The publication of a bundle of recommendations for the prevention of a particular healthcare-associated infection does not guarantee its application, nor its success in reducing incidence rates (27,50). A project aiming at nation-wide implementation of the recommendations of a VAP prevention bundle needs to consider and deal with the difficulties of the following development phases to achieve success.
Promotion of the project by healthcare authorities and scientific societies
Healthcare organizations of different types, supported by scientific societies, have sponsored bundles to be implemented nation-wide, like the Agency for Healthcare Research and Quality and the National Quality Forum in the USA (9), the Federal Service Public in Belgium (43), or the Centers for Disease Control of Taiwan (Taiwan CDC) and the Infection Control Society of Taiwan (41). In Spain, the “Neumonía Zero” project was supported by the Spanish Ministry of Health and co-financed by regional Healthcare Authorities. The Spanish Society of Critical Care Medicine (Sociedad Española de Medicina Intensiva, Crítica y Unidades Coronarias, SEMICYUC) and the Spanish Society of Critical Care Nursing (Sociedad Española de Enfermería Intensiva y Unidades Coronarias, SEEIUC) were in charge of technical coordination of the project through a collaboration contract (44). In every ICU, project leaders were nominated, which included at least one intensivist and a critical care nurse (Figure 1). Participation of ICUs in “Zero VAP” was voluntary and no financial incentives existed for its implementation, although in most regions the objectives of the project were included in the contracts of the Healthcare Authority with hospitals.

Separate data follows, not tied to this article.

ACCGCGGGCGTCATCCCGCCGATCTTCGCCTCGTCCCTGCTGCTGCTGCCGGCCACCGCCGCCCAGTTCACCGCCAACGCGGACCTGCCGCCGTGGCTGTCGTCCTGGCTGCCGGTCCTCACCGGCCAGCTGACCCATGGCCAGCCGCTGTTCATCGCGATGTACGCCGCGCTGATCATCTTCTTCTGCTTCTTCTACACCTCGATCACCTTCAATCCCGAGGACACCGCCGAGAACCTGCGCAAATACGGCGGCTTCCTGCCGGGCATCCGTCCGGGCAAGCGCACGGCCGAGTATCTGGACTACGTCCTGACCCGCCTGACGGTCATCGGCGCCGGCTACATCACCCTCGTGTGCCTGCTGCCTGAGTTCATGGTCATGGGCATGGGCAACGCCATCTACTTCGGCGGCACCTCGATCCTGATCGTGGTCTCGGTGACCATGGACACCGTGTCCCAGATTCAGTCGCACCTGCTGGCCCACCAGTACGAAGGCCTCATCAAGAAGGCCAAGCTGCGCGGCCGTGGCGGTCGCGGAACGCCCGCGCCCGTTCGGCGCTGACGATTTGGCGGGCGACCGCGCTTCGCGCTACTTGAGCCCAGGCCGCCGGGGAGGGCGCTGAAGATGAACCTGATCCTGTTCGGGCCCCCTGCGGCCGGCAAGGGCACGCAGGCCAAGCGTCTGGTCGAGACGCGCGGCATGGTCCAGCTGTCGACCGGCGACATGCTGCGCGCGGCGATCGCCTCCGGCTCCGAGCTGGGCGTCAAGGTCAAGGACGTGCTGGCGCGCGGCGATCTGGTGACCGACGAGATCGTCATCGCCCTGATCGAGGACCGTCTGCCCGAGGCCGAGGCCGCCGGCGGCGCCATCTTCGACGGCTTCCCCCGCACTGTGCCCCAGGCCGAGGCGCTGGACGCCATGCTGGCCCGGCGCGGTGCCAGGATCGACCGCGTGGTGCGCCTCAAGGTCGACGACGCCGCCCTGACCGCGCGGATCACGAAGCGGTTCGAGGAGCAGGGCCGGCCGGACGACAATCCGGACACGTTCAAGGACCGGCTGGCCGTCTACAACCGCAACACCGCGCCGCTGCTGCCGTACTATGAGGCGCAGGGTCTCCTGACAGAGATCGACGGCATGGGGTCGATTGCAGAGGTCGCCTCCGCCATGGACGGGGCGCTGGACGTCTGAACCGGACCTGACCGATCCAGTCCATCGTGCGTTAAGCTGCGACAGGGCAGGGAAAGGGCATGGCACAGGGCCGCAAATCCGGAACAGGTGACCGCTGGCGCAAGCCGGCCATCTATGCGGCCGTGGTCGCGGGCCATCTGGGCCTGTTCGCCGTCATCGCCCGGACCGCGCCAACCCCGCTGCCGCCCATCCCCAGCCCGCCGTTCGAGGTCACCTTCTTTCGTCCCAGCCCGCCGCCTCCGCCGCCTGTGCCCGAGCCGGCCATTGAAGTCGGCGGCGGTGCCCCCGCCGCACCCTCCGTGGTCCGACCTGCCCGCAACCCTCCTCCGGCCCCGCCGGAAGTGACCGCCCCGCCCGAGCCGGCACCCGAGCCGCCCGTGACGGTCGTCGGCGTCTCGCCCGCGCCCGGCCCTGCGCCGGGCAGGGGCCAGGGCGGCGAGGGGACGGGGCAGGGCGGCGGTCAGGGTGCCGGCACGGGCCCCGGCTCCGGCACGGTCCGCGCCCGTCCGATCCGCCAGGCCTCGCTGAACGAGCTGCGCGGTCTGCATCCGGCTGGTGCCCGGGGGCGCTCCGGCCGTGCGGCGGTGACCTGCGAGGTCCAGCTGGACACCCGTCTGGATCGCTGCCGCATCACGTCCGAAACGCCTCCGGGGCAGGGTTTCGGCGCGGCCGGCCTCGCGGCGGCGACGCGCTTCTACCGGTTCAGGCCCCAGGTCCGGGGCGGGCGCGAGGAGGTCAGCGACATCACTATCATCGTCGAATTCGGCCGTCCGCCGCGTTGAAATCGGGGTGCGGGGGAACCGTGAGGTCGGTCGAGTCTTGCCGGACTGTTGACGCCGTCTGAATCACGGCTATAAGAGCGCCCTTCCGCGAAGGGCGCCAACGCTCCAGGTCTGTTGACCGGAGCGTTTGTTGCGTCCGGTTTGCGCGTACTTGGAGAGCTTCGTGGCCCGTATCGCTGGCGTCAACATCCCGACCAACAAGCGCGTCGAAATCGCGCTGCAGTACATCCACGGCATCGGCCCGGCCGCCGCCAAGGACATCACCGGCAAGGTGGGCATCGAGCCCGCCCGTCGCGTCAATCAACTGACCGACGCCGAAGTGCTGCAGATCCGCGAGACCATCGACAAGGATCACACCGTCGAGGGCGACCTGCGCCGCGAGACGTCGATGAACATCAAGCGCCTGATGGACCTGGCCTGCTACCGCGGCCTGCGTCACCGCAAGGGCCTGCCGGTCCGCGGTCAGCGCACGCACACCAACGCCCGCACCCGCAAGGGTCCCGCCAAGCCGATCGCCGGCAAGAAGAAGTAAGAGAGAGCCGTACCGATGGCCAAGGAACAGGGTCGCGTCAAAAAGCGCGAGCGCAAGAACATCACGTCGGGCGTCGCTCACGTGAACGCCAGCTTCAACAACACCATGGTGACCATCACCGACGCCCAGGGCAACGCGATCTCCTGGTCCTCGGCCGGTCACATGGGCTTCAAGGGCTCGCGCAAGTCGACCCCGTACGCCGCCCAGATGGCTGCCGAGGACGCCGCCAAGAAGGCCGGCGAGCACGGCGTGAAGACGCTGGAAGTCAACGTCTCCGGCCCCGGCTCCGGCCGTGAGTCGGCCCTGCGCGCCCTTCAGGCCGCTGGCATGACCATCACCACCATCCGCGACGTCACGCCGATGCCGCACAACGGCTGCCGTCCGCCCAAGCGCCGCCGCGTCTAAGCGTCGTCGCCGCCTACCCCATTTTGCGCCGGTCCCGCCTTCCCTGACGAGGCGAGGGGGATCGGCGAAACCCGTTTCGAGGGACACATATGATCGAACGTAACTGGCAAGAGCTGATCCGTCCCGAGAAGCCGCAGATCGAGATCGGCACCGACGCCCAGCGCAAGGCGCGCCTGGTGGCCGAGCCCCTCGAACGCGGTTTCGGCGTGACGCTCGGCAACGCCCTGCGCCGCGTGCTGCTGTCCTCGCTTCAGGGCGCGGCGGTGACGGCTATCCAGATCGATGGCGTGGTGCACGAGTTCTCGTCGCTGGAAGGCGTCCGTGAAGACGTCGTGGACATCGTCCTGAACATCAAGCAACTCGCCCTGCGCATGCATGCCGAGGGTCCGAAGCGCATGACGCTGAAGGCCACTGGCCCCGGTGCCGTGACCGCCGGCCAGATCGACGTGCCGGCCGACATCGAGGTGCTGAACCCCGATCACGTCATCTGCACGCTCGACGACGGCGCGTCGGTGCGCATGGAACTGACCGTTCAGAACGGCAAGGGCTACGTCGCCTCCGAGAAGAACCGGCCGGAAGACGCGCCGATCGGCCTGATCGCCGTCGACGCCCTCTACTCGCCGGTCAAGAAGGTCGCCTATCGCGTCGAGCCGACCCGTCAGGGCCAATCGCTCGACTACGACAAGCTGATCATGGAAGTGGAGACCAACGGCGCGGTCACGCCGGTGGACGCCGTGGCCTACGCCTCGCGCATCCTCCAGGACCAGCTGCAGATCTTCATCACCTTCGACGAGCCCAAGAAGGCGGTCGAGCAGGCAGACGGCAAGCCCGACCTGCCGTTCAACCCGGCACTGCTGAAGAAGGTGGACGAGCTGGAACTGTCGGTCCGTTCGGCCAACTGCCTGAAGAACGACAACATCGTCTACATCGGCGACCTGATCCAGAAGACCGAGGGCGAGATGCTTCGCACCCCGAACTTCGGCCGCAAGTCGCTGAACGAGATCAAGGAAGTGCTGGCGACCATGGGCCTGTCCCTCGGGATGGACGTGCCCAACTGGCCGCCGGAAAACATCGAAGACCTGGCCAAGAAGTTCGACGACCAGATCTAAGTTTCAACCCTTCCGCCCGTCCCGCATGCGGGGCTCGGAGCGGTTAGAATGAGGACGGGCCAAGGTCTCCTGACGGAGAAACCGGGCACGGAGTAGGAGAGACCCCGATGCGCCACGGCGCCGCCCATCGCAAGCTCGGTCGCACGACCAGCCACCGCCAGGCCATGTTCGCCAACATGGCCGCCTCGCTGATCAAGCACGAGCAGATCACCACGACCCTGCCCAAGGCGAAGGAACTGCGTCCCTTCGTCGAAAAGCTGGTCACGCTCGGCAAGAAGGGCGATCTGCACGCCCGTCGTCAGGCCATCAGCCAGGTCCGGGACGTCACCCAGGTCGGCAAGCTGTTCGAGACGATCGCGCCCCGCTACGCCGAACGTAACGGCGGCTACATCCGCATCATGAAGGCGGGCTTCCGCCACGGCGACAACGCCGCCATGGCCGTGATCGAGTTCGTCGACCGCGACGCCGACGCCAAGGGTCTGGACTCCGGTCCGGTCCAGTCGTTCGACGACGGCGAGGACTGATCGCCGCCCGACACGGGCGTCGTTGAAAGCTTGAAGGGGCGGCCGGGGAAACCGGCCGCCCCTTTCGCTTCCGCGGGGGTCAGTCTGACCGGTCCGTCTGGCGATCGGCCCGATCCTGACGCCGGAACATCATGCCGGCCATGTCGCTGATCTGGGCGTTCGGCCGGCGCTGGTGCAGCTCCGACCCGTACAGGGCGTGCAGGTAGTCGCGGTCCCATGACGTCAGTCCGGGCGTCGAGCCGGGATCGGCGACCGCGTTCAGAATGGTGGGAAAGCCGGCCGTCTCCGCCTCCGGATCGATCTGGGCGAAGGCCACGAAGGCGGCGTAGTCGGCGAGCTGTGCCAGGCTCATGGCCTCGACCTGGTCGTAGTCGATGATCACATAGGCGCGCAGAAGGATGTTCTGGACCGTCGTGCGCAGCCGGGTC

Selection of recommendations for the bundle